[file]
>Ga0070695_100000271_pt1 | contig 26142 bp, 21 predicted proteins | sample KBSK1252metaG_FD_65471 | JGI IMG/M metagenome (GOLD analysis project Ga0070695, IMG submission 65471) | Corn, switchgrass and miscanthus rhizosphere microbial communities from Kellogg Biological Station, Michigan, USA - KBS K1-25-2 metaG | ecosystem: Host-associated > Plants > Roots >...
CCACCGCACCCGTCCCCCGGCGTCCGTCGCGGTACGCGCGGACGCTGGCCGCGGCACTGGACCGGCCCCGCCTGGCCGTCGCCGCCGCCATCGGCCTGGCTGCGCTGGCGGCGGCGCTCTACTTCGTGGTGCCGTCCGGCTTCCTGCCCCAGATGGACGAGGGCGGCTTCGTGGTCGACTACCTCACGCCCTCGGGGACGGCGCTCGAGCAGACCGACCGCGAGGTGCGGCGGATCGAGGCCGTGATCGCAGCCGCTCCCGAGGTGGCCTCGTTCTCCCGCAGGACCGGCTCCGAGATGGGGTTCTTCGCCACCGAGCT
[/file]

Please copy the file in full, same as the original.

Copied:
>Ga0070695_100000271_pt1 | contig 26142 bp, 21 predicted proteins | sample KBSK1252metaG_FD_65471 | JGI IMG/M metagenome (GOLD analysis project Ga0070695, IMG submission 65471) | Corn, switchgrass and miscanthus rhizosphere microbial communities from Kellogg Biological Station, Michigan, USA - KBS K1-25-2 metaG | ecosystem: Host-associated > Plants > Roots >...
CCACCGCACCCGTCCCCCGGCGTCCGTCGCGGTACGCGCGGACGCTGGCCGCGGCACTGGACCGGCCCCGCCTGGCCGTCGCCGCCGCCATCGGCCTGGCTGCGCTGGCGGCGGCGCTCTACTTCGTGGTGCCGTCCGGCTTCCTGCCCCAGATGGACGAGGGCGGCTTCGTGGTCGACTACCTCACGCCCTCGGGGACGGCGCTCGAGCAGACCGACCGCGAGGTGCGGCGGATCGAGGCCGTGATCGCAGCCGCTCCCGAGGTGGCCTCGTTCTCCCGCAGGACCGGCTCCGAGATGGGGTTCTTCGCCACCGAGCT